Celibates [of the
Brahmacarya ashrama
] will cease to observe their vows of study, purity and celibacy; householders will take to begging [instead of giving alms]; hermits [of the vanaprastha ashrama] will resort to villages [leaving their retreats in the

 

 

forests]; and Sannyasins will be extremely greedy for money. [in short, the whole system of the Varnashrama Dharma will have broken down.]

 

 

Petty-minded people will conduct business transactions and merchants will be dishonest.

 

 

In the Kali Yuga, men will abandon their parents, brothers, friends, and relatives. They will establish their friendships on a sexual basis.

 

 

People who are ignorant of religion will occupy high seats [and pulpits] and will [pretend to] preach religion.

 

 

People will have their minds weighed down with constant anxiety and fear. This will be due to devastating famines and heavy taxation. The land will not grow food-crops, and the people will always be in fear of impending droughts.(3)

</DIR>1. Bhagavad Gita 4:7-8.

2. Bhagavata Purana XII, 2:2-3.

3. Bhagavata Purana XII, 3:24, 25, 30-33, 35, 37-39.

________________________________

There are similar prophesies in many other passages of the Hindu scriptures such as the Ramayana, the Mahabharata and the Vishnu Purana.(4) Baha'is believe that all of the conditions described in these books have come about today. And so we are living in the age prophesied in these books. Baha'u'llah describes the condition of the world at present thus:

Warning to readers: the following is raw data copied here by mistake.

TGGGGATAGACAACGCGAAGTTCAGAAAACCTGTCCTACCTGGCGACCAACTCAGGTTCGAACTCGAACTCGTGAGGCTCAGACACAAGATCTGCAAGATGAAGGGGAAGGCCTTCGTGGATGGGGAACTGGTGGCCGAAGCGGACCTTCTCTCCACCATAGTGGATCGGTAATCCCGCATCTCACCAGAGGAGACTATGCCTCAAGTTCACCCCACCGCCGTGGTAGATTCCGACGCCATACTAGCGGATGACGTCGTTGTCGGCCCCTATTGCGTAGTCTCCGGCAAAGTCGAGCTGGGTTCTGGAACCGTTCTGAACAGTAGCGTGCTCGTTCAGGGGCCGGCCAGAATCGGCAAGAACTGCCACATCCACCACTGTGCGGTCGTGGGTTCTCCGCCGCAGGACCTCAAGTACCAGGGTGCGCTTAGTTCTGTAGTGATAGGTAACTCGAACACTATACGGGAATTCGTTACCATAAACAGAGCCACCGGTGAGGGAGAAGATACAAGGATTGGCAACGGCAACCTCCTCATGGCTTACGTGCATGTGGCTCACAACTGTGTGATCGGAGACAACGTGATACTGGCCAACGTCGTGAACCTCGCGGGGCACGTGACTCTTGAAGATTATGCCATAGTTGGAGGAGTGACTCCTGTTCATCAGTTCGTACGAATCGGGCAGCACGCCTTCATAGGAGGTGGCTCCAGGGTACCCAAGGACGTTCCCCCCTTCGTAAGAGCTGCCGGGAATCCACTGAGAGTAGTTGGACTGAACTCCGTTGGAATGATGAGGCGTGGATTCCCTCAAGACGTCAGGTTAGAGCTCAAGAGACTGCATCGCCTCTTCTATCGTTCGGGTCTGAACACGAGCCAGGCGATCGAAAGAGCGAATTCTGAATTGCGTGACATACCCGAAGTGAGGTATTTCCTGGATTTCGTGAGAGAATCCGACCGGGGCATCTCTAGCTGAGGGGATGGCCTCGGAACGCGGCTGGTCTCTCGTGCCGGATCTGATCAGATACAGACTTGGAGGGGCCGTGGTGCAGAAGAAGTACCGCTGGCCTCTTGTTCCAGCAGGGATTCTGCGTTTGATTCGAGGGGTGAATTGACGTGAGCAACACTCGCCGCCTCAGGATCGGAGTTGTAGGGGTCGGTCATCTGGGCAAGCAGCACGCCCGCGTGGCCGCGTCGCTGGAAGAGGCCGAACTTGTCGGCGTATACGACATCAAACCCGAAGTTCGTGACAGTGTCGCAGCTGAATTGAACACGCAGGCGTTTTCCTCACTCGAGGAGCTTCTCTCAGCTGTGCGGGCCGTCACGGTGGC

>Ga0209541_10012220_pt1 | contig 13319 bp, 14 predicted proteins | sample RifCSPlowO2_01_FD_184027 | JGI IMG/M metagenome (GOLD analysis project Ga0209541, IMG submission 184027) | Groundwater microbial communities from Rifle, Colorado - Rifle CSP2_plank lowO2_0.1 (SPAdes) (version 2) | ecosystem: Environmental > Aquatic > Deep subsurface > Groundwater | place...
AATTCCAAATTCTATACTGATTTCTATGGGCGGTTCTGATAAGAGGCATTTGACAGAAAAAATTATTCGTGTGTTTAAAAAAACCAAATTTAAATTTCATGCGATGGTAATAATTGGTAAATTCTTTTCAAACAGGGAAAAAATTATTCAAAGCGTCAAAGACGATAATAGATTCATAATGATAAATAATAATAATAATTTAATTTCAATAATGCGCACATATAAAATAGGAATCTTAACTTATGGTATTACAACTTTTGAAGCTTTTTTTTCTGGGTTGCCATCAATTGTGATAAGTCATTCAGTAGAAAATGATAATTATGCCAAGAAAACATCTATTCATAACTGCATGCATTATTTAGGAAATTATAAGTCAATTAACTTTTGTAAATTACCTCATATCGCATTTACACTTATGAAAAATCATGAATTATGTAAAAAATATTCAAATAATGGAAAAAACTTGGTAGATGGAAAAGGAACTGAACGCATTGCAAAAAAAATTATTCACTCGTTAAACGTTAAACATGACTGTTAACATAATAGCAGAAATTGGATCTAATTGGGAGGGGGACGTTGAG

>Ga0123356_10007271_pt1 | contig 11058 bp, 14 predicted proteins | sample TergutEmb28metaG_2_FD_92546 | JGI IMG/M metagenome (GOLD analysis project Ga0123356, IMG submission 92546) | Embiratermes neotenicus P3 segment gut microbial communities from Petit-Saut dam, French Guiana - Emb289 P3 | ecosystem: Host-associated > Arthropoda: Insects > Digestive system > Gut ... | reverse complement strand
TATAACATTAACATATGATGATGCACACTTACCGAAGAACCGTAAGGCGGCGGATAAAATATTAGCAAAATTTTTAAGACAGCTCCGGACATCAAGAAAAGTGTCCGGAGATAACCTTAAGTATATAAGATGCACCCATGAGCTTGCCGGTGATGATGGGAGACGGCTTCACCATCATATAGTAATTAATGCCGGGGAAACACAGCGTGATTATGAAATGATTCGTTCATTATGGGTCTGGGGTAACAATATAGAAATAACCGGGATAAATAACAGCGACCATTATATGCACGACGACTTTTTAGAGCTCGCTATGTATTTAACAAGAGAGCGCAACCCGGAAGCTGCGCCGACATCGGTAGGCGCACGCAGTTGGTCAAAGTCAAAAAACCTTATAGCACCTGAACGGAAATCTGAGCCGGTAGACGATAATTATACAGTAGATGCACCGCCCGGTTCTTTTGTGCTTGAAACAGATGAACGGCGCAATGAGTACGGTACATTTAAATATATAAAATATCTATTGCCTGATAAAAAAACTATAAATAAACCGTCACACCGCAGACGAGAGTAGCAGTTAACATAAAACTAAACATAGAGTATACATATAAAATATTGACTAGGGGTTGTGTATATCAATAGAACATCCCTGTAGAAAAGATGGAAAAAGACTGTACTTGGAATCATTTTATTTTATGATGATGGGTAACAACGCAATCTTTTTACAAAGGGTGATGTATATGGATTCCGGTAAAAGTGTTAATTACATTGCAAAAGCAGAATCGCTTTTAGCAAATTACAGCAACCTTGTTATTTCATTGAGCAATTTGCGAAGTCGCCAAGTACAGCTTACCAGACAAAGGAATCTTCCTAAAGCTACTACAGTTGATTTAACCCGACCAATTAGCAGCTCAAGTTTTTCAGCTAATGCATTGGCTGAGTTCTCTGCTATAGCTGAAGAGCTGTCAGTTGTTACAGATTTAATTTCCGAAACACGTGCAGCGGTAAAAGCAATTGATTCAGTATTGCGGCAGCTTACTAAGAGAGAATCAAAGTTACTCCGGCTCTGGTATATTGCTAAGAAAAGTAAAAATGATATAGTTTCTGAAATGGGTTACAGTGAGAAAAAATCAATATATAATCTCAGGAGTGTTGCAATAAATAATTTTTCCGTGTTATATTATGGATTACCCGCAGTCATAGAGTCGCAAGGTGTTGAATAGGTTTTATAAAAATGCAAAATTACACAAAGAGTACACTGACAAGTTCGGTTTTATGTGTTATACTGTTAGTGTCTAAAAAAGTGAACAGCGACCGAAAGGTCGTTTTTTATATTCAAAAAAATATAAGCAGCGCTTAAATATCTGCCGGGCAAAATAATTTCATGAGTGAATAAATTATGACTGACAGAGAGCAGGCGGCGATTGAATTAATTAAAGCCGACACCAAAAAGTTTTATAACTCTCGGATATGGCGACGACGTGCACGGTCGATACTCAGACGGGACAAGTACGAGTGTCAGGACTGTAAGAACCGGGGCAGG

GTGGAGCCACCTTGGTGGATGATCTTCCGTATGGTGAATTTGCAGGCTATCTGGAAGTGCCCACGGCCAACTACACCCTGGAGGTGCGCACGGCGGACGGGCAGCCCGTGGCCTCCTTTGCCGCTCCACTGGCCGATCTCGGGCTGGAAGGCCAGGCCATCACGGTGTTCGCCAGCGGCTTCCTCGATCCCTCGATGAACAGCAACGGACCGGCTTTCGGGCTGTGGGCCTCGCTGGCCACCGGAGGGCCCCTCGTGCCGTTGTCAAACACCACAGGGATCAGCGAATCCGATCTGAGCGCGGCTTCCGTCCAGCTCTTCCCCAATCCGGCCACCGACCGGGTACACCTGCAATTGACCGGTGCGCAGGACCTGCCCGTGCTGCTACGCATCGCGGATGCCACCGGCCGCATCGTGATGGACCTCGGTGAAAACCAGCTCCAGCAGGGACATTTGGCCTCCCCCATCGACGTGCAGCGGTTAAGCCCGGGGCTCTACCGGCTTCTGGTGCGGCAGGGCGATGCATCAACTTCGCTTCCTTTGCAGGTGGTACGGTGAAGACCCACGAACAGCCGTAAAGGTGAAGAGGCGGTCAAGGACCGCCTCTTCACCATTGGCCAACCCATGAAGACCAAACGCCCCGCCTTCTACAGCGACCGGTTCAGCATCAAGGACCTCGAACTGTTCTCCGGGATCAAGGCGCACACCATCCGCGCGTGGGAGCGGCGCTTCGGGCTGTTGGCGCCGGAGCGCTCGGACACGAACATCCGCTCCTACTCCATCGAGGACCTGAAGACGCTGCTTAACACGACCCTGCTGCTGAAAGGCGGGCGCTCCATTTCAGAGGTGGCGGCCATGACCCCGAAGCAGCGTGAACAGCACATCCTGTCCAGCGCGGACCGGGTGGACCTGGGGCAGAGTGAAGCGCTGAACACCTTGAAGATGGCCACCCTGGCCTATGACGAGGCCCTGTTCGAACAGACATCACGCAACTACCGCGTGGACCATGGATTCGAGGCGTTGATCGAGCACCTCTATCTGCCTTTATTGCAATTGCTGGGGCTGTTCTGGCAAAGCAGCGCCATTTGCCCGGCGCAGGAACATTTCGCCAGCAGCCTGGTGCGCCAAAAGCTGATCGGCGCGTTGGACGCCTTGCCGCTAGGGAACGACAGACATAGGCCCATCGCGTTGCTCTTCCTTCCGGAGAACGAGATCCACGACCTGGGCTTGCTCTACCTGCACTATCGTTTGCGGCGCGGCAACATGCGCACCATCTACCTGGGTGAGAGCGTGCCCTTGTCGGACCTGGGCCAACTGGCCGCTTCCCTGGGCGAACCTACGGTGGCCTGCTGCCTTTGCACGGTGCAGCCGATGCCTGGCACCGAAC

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The world is in travail, and its agitation waxeth day by day. Its face is turned towards waywardness and unbelief. Such shall be its plight, that to disclose it now would not be meet and seemly. Its perversity will long continue.(5)

</DIR>

Prominent contemporary Indian writers have also agreed with this assessment of Baha'u'llah. Swami Vivekananda wrote, for example:

 

 

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But greater than the present deep dismal night...no pall of darkness had ever before enveloped this holy land of ours. And compared with the depth of this fall, all previous falls appear like little hoof-marks.(6)

</DIR>

4. For prophecies from the Ramayana and Mahabharata, see H.M. Munje, The Whole World is but One Family, pp. 32-40; from the Vishnu Purana, 4:24. See also Bhagavata Purana, vol. 12, 2:1-15.

5. Baha'u'llah, Gleanings, LXI, p. 118.

6. Vivekananda, Complete Works of Swami Vivekananda, vol. 6, p. 187.

____________

enough for now!-Ron Price, Tasmania

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Dear Ron,

Allah-u-Abha, and Haribol!

 

Thank you for sharing the Baha'i interpretations of Vaishnava Scriptures (which do not speak to all Hindus, since Shaivites do not accept Mahabharata, Ramayana, or Bhagavad Gita). And if Baha'u'llah is an incarnation or 'Manifestation of God for the Hindus of this Age,' the supposed 'Nineth Avatar of Lord Krishna,' Lord Krishna as revealed in the Gita prefers that we worship His form, Shyamasundara (His beautiful form as a blackish raincloud), and remember Him. At about the end of Chapter Nine, Krishna says that anyone who worships His form (as He manifested Himself during that incarnation) will surely come to Him, and of course, Bhagavad Gita 18:66 was very clear.